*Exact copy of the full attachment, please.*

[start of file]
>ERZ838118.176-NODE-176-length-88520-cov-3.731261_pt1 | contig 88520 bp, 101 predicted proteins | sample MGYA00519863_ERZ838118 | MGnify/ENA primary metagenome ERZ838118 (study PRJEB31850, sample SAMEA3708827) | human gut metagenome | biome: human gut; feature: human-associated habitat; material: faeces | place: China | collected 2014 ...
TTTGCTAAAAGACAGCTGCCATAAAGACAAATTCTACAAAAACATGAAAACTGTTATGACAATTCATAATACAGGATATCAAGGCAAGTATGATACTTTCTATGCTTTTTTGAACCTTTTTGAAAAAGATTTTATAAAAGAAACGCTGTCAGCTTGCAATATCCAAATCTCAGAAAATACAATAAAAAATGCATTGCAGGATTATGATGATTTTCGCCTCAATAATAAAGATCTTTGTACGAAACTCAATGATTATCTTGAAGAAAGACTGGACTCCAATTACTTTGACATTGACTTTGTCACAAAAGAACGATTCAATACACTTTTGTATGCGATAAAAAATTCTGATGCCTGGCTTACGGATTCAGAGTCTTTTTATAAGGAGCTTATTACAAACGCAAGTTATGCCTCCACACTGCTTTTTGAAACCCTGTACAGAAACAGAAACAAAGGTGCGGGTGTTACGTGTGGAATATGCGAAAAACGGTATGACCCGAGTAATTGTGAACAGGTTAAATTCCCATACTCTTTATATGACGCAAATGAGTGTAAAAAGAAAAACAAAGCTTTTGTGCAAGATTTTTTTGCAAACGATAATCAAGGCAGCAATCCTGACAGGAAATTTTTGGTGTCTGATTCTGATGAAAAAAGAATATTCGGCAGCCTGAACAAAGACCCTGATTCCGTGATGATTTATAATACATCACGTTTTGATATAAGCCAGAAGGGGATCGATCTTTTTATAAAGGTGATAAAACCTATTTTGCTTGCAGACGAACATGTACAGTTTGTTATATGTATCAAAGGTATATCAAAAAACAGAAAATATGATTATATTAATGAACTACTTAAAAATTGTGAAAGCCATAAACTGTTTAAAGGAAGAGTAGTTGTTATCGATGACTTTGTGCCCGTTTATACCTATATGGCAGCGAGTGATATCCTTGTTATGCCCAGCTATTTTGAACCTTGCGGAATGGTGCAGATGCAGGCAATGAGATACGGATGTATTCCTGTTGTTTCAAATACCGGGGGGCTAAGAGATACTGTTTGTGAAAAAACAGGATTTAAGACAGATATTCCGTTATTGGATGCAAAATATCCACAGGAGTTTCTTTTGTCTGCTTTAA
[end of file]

>ERZ838118.176-NODE-176-length-88520-cov-3.731261_pt1 | contig 88520 bp, 101 predicted proteins | sample MGYA00519863_ERZ838118 | MGnify/ENA primary metagenome ERZ838118 (study PRJEB31850, sample SAMEA3708827) | human gut metagenome | biome: human gut; feature: human-associated habitat; material: faeces | place: China | collected 2014 ...
TTTGCTAAAAGACAGCTGCCATAAAGACAAATTCTACAAAAACATGAAAACTGTTATGACAATTCATAATACAGGATATCAAGGCAAGTATGATACTTTCTATGCTTTTTTGAACCTTTTTGAAAAAGATTTTATAAAAGAAACGCTGTCAGCTTGCAATATCCAAATCTCAGAAAATACAATAAAAAATGCATTGCAGGATTATGATGATTTTCGCCTCAATAATAAAGATCTTTGTACGAAACTCAATGATTATCTTGAAGAAAGACTGGACTCCAATTACTTTGACATTGACTTTGTCACAAAAGAACGATTCAATACACTTTTGTATGCGATAAAAAATTCTGATGCCTGGCTTACGGATTCAGAGTCTTTTTATAAGGAGCTTATTACAAACGCAAGTTATGCCTCCACACTGCTTTTTGAAACCCTGTACAGAAACAGAAACAAAGGTGCGGGTGTTACGTGTGGAATATGCGAAAAACGGTATGACCCGAGTAATTGTGAACAGGTTAAATTCCCATACTCTTTATATGACGCAAATGAGTGTAAAAAGAAAAACAAAGCTTTTGTGCAAGATTTTTTTGCAAACGATAATCAAGGCAGCAATCCTGACAGGAAATTTTTGGTGTCTGATTCTGATGAAAAAAGAATATTCGGCAGCCTGAACAAAGACCCTGATTCCGTGATGATTTATAATACATCACGTTTTGATATAAGCCAGAAGGGGATCGATCTTTTTATAAAGGTGATAAAACCTATTTTGCTTGCAGACGAACATGTACAGTTTGTTATATGTATCAAAGGTATATCAAAAAACAGAAAATATGATTATATTAATGAACTACTTAAAAATTGTGAAAGCCATAAACTGTTTAAAGGAAGAGTAGTTGTTATCGATGACTTTGTGCCCGTTTATACCTATATGGCAGCGAGTGATATCCTTGTTATGCCCAGCTATTTTGAACCTTGCGGAATGGTGCAGATGCAGGCAATGAGATACGGATGTATTCCTGTTGTTTCAAATACCGGGGGGCTAAGAGATACTGTTTGTGAAAAAACAGGATTTAAGACAGATATTCCGTTATTGGATGCAAAATATCCACAGGAGTTTCTTTTGTCTGCTTTAA